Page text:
I’ve talked about healthcare reform over and over again (I don’t see how Joan does it every day without going insane). I’ve talked about healthcare from an emotional standpoint and from an American legislative standpoint. I’ve talked about all the benefits of healthcare reform. Well, I’d like to take a different tactic. I would like to review the medical literature. I’ve picked several studies which I will describe over the next several days. The one thing that all of these studies have in common is that they point out that health insurance is a predictor of outcome. On Wednesday or Thursday, I’m going to review an article from the Journal of the American Medical Association which clearly states that having a unified health program has survival benefits (we don’t have a coordinated, organized healthcare system in the United States).

As a trauma surgeon, I don’t like to talk “shop” with people who are not in the medical profession. As soon as you start mentioning cytokines and mitochondria DNA, most people’s eyes glaze over. But, with watered-down legislation creeping through the Senate at a glacial pace, I thought it was important for me to go over some of this literature. The literature makes approximately the same point that Keith Olbermann made approximate monthly go when he talked about having health insurance being life-and-death.

In trauma, we, trauma folks, would like to think that we treat patients all the same. Many states have trauma systems, in which an injured patient, is shunted away from small hospitals that probably cannot help that patient and toward trauma centers who have the expertise and the manpower to help. This move has been shown to save lives. Most, if not all trauma centers have protocols which are then individualized for a particular patient. We have found through numerous studies that these protocols help save lives. Therefore, you would figure that the outcome of a patient who was seriously injured in a car crash would be directly related to his or her injuries which is true for the most part. A recent study has thrown a wrench in this.
A study, which was published in The Archives of Surgery in 2008, investigated over 400,000 patients which had been entered into the National Trauma Databank. One thing that we have known for years is that socioeconomic status does influence your outcome. As expected, mortality rates for Black and Hispanic patients were higher than those of White patients. Patients with insurance had a mortality rate of approximate half of those without insurance. Now, for the shocker — both Blacks and Hispanics with insurance who were injured had a mortality rate less than Whites without insurance.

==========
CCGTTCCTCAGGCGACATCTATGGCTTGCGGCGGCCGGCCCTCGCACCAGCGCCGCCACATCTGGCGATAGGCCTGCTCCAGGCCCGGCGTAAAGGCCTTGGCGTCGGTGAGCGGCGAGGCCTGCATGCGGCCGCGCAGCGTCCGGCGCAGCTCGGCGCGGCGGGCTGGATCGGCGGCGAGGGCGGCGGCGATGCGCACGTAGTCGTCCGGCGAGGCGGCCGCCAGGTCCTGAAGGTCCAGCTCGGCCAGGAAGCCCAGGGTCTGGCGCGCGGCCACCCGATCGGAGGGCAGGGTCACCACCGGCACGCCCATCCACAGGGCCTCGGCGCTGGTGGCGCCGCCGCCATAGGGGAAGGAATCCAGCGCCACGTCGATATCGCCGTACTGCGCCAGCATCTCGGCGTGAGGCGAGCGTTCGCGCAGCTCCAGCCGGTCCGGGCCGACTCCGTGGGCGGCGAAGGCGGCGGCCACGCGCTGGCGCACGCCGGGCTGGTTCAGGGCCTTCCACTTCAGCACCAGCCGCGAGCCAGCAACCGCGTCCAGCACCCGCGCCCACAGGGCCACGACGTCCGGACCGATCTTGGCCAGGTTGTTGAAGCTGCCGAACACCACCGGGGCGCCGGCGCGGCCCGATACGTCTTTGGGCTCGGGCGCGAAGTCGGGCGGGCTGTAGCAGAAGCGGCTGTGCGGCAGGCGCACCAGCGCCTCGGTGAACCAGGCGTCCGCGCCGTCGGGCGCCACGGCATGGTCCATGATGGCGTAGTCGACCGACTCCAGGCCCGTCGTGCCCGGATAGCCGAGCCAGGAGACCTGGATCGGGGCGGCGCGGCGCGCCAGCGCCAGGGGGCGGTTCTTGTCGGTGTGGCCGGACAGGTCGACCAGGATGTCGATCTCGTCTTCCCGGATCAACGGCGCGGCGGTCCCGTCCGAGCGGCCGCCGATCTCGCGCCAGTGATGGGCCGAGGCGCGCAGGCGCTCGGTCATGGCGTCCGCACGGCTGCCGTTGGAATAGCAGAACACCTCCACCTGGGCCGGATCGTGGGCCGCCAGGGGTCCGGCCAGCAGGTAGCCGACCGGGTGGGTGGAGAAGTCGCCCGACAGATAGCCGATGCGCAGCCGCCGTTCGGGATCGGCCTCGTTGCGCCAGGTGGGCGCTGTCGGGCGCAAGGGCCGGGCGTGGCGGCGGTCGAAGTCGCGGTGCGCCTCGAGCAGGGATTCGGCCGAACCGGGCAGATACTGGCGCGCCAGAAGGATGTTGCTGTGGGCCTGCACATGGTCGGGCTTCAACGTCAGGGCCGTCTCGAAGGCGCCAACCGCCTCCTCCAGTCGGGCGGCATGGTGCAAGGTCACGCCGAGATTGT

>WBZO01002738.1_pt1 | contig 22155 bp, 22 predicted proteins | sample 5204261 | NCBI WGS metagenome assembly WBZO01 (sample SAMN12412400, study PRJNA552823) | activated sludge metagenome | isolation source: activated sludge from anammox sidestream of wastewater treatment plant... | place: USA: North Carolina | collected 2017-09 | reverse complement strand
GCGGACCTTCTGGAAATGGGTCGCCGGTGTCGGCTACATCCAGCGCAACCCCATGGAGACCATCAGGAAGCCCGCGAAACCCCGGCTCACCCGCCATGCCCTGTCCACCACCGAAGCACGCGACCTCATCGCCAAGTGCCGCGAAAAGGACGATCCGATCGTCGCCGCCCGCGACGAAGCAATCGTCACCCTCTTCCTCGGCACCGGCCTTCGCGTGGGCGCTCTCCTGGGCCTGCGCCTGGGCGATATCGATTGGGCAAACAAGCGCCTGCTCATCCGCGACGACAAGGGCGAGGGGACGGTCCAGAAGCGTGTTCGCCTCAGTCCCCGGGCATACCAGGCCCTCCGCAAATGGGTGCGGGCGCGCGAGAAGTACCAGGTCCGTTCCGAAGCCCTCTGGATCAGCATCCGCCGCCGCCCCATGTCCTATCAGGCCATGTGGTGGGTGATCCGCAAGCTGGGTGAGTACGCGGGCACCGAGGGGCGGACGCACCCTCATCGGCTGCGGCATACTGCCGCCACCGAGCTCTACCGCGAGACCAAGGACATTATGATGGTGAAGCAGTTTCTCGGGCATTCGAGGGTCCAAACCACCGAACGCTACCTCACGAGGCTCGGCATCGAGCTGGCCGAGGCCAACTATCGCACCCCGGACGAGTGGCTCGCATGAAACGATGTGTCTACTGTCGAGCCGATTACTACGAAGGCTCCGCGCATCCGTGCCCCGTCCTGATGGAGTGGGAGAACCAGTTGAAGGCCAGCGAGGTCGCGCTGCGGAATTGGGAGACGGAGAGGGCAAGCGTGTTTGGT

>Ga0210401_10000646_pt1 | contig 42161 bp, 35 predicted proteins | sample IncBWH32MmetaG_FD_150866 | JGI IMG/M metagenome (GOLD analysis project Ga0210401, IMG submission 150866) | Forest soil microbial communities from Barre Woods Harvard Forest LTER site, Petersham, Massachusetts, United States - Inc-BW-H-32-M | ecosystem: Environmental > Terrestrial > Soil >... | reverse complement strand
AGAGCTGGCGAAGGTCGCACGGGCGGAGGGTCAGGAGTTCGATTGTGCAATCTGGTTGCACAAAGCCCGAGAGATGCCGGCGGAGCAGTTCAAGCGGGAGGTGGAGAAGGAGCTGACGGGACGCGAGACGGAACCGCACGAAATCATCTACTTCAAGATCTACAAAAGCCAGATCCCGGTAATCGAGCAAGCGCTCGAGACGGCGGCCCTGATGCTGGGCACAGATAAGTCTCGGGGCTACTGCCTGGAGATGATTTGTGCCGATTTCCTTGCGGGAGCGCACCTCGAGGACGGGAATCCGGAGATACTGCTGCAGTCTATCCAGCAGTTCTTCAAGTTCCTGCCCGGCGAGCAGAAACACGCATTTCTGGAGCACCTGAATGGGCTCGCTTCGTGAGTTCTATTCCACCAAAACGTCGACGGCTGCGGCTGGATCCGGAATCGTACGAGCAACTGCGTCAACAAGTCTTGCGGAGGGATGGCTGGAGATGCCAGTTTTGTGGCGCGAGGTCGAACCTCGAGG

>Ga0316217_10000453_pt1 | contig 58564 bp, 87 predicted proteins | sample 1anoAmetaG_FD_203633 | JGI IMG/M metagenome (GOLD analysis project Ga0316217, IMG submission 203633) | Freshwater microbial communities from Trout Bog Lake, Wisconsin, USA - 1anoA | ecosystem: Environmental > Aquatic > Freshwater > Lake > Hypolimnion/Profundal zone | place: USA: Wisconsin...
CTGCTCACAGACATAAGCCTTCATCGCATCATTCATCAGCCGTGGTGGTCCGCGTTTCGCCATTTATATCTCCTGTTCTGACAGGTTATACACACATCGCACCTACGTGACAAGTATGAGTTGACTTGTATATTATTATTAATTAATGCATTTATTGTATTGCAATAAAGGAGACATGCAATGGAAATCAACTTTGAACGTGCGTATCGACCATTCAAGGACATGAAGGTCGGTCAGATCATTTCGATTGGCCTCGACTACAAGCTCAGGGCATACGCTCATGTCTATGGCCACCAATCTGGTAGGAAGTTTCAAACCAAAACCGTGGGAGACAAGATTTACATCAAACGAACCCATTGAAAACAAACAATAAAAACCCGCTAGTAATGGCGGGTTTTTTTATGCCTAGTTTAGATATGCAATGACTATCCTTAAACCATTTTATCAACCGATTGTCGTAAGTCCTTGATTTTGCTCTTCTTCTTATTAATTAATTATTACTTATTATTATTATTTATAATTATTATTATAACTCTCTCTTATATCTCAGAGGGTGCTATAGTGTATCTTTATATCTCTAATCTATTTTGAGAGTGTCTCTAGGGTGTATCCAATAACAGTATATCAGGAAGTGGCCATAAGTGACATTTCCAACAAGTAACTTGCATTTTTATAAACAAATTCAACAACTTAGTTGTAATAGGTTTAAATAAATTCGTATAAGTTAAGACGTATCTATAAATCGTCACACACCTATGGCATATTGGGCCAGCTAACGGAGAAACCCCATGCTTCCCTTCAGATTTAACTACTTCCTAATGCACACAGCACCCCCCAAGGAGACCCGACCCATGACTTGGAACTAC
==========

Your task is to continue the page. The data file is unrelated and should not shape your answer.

This was a very surprising result. Numerous studies in trauma patients over the years have shown differences in outcomes amongst the races. As more and more studies have been done, it is clear that race is a surrogate for multiple other factors including eating habits, living conditions, and other things that can affect outcome. It is also clear that insurance acts as a surrogate for those same kind of factors. People with insurance have jobs. People with jobs drink less than people without jobs. People with jobs tend to live in better conditions than people without jobs. What was surprising is how strong insurance is as an indicator of lifestyle.

So, if every American has health care coverage will they all have better outcomes from trauma? Well, this question is somewhat hard to answer. On one hand, just having insurance does not get you to live in a better house, in a better neighborhood with better indoor plumbing and a refrigerator that works all the time. On the other hand, one of the huge problems that we have in the trauma community is that we have to send many people home from the hospital, after their hospital stay is over, when they should go to a rehabilitation center for more therapy but they can’t qualify because they don’t have insurance. These patients will instantly do better. Getting adequate health care coverage to all Americans is a step towards better equality.
I would like all members of Congress to read this article. This is important. This is what we’re fighting for. We’re fighting for a more equitable society. I’m not trying to take away any healthcare from anybody but instead, I want to add healthcare to those who don’t have it.
Tomorrow, I’m going to review an article called health insurance and mortality in United States adults. This article expands on the concept that insurance is a marker for outcome.


There are two things I know very little about: medicine, cars, and the Law. (I am also not great at math.) So, like many people, I am sort of at the mercy of my doctor when I have medical decisions to make. She could tell me ANYTHING and I would just have to believe her.
‘Well, Traci, you have hematomiosis with recurring acne. Also your lug nuts are loose.” She seems like a nice enough person, very bright and un-evil, so I believe her, because I have to trust in someone. Similarly, my mechanic can tell me I need 4 liters of blinker fluid and that a new headlight costs $400– how am I to know?
As I wrote this yesterday, I got an email telling me that a person who has contact with my daughter is being treated for H1N1. So again, I have to make decisions on whether or not to immunize myself and especially my kid and I am again at the mercy of the medical profession.